IMF lambasts US over ballooning debt

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The Biden administration’s fiscal policy is a cause for concern, according to a report

The International Monetary Fund (IMF) has raised concerns about overspending by the US government, warning it has been reigniting inflation risks and undermining financial stability around the world.

The US federal budget deficit jumped from $1.4 trillion in fiscal 2022 to $1.7 trillion last year, according to the latest World Economic Outlook, issued by the IMF on Tuesday.

“The exceptional recent performance of the United States is certainly impressive and a major driver of global growth,” the IMF said. However, the report explained that this “reflects strong demand factors as well, including a fiscal stance that is out of line with long-term fiscal sustainability.”

The ballooning US national debt, which exceeded $34 trillion in December, and the fiscal deficit threatened to exacerbate sky-high levels of inflation while posing a long-term risk to the global economy, according to the report.

“Something will have to give,” the IMF warned.

The US exceeded its debt ceiling, which was legally set at $31.4 trillion, in January 2023. After months of warnings of an imminent and economically disastrous default from the US Treasury, President Joe Biden in June 2023 signed a bipartisan debt bill that suspended the cap until January 2025. This effectively allowed the government to keep borrowing without limits through next year. Debt spiked to $32 trillion less than two weeks after the bill was approved, and has been piling up ever since.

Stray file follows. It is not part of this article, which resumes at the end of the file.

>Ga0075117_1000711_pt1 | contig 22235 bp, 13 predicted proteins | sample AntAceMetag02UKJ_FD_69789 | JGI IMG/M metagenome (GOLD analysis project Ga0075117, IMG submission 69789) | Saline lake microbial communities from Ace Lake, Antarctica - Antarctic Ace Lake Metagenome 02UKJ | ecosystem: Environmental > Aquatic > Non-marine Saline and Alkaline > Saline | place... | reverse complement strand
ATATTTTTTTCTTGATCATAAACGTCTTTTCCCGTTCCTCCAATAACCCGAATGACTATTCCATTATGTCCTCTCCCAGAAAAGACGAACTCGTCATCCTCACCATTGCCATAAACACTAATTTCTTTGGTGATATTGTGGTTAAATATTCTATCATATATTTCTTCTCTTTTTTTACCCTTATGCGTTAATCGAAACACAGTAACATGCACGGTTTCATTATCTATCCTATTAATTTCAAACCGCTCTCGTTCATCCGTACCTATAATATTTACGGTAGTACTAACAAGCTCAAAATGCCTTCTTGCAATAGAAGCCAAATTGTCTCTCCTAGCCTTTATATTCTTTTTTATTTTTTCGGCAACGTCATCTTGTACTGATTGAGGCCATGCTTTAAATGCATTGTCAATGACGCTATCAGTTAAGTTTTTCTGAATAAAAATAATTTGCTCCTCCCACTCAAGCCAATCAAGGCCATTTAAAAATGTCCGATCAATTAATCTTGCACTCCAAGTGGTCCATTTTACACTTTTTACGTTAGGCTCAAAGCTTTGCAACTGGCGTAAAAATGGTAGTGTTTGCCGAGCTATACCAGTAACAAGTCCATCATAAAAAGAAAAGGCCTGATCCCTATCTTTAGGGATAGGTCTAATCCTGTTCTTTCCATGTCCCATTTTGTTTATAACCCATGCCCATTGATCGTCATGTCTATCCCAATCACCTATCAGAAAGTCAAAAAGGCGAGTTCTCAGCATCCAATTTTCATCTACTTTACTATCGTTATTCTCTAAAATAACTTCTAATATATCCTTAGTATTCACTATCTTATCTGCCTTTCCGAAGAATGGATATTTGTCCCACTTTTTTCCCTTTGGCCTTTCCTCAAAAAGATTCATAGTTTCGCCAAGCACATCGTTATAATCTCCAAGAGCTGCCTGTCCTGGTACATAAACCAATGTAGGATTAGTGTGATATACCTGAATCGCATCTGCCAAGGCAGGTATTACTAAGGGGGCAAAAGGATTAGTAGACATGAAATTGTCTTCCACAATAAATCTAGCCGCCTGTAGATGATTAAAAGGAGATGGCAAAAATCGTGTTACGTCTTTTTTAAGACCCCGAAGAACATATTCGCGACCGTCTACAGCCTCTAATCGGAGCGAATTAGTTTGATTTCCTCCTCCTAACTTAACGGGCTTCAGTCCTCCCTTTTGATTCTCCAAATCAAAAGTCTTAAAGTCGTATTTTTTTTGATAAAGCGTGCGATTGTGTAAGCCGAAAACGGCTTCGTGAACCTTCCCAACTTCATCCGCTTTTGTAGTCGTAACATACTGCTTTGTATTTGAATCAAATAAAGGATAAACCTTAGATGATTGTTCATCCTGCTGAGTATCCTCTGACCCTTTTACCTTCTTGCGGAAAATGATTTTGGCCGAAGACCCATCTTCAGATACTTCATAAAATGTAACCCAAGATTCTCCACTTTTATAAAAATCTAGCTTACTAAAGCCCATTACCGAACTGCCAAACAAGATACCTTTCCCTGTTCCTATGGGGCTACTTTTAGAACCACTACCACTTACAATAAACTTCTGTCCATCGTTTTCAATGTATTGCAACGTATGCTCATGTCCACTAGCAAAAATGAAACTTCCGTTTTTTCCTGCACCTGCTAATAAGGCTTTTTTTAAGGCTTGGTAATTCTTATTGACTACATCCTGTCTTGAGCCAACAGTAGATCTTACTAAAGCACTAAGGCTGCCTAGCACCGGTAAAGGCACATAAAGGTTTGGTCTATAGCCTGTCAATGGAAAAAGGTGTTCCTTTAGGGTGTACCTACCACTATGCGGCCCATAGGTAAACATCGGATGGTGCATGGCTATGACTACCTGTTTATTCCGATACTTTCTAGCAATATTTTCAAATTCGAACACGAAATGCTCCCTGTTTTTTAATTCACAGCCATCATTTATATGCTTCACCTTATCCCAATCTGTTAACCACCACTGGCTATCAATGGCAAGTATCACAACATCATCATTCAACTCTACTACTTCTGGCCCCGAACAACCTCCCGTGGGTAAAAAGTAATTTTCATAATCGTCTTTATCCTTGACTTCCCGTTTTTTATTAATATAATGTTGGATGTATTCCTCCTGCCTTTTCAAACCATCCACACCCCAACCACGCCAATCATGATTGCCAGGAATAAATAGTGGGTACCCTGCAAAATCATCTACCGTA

The debt held by the public could surge by $19 trillion over the next decade to surpass the $54 trillion mark, owing to the mounting costs of an aging population and higher interest expenses, according to recent projections by the Congressional Budget Office (CBO).

Since entering office, Biden has spent trillions on Covid relief as well as on infrastructure. The US has also spent billions on aid for Ukraine. The Biden administration, however, has been insisting that tax cuts signed into law by then-President Donald Trump were to blame for the ballooning national debt.

Last month, Biden unveiled a $7.3-trillion budget plan for 2025 which would push US debt over 100% of GDP, as he laid out a fiscal agenda that boosts spending but plans to save $3 trillion through higher taxes over ten years.

Republicans in the House of Representatives have described the proposed budget as a “roadmap to accelerate America’s decline,” accusing the Biden administration of “reckless spending” and of engaging in a “runaway spending spree” that disregards fiscal responsibility.

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